Forget post-election dissection and the fiscal cliff, here is the stunner:
The U.S. birthrate plunged last year to a record low, with the decline being led by immigrant women hit hard by the recession, according to a study released Thursday by the Pew Research Center.
The overall birthrate decreased by 8 percent between 2007 and 2010, with a much bigger drop of 14 percent among foreign-born women. The overall birthrate is at its lowest since 1920, the earliest year with reliable records. The 2011 figures don’t have breakdowns for immigrants yet, but the preliminary findings indicate that they will follow the same trend.
That’s the real fiscal cliff. Yet The Washington Post reports that its most popular article today is “Starbucks’ new $7 coffee is its priciest ever."Yeah, that's not good. As I mentioned on Twitter this morning, over the long run, without population growth there can be no economic growth. Worse yet, a steady decline in the ratio of non-working (retired) citizens to working age citizens means that there's virtually no way to keep Social Security solvent, or to have any hope of paying down our national debt.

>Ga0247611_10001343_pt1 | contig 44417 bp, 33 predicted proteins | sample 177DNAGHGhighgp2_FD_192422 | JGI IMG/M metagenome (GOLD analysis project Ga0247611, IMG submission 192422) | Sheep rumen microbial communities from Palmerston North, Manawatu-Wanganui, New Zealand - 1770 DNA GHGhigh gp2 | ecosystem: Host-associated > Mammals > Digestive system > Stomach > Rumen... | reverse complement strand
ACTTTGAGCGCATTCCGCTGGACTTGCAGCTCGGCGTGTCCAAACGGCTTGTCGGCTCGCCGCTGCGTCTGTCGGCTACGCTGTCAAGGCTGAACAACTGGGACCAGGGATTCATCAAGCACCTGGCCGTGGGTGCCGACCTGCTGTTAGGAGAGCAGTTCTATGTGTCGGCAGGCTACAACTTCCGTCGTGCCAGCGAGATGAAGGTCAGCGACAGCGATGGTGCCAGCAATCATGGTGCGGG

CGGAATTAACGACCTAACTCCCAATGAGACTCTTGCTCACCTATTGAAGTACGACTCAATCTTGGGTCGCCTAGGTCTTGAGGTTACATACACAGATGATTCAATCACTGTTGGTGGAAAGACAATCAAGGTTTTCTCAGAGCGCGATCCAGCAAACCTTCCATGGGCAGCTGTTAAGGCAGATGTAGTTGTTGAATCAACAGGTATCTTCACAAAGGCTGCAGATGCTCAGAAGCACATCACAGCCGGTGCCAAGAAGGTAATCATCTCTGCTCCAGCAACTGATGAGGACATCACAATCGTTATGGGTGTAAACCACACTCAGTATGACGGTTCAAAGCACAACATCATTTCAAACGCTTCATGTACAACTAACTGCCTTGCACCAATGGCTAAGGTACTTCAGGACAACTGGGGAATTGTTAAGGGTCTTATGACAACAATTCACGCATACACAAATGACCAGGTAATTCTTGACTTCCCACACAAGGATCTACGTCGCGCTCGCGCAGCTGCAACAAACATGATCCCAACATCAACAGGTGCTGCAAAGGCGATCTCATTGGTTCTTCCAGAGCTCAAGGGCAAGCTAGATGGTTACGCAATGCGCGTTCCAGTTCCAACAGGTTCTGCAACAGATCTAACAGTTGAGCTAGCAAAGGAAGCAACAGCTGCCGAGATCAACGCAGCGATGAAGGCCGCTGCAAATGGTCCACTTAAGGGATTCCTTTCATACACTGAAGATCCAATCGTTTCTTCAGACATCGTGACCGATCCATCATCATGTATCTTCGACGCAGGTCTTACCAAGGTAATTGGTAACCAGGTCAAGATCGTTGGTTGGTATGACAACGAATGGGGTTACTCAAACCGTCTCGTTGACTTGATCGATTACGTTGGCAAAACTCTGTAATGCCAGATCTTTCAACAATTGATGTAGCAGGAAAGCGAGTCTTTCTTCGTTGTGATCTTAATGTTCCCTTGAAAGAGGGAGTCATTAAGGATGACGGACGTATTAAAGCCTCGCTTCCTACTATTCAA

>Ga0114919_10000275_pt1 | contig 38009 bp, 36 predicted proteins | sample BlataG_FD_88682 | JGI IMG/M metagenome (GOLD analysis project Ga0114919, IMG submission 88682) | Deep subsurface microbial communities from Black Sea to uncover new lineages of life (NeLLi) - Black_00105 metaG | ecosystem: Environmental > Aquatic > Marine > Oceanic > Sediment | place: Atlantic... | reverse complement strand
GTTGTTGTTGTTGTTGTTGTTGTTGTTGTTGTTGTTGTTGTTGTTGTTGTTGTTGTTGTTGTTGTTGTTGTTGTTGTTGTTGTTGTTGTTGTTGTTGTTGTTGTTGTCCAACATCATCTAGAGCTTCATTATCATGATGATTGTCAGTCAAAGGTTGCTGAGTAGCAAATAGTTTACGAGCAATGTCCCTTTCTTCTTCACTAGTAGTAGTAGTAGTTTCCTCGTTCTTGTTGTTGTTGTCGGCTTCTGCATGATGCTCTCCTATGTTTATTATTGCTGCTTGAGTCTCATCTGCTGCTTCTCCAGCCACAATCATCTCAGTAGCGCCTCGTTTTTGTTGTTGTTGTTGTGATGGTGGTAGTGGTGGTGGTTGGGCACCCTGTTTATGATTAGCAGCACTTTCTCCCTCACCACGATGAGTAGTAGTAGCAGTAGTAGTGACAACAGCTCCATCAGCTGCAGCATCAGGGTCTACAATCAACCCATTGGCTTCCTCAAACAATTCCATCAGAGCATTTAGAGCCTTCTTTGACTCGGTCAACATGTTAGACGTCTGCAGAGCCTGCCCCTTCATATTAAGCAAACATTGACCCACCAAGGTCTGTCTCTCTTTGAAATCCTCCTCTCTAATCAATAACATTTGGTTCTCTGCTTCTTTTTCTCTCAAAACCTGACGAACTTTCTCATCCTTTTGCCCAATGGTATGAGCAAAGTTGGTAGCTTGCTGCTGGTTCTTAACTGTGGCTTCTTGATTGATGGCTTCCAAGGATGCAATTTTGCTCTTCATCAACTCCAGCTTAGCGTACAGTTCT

Want to know why Japan's economy can't seem to get out of its own way? This is why:
Too few working people (we could also call them "taxpayers"), too many unproductive people to support, and not enough aggregate savings among the latter to support themselves without help from the former. That's a problem, and it's one that's difficult if not impossible to reverse.
When a population ages dramatically, in relative or absolute terms, that always creates issues from an economic standpoint. It's a simple problem, and yet it's one that no amount of modern economic complexity (or monetary policy) can overcome. As Tyler wrote, this is the real fiscal cliff.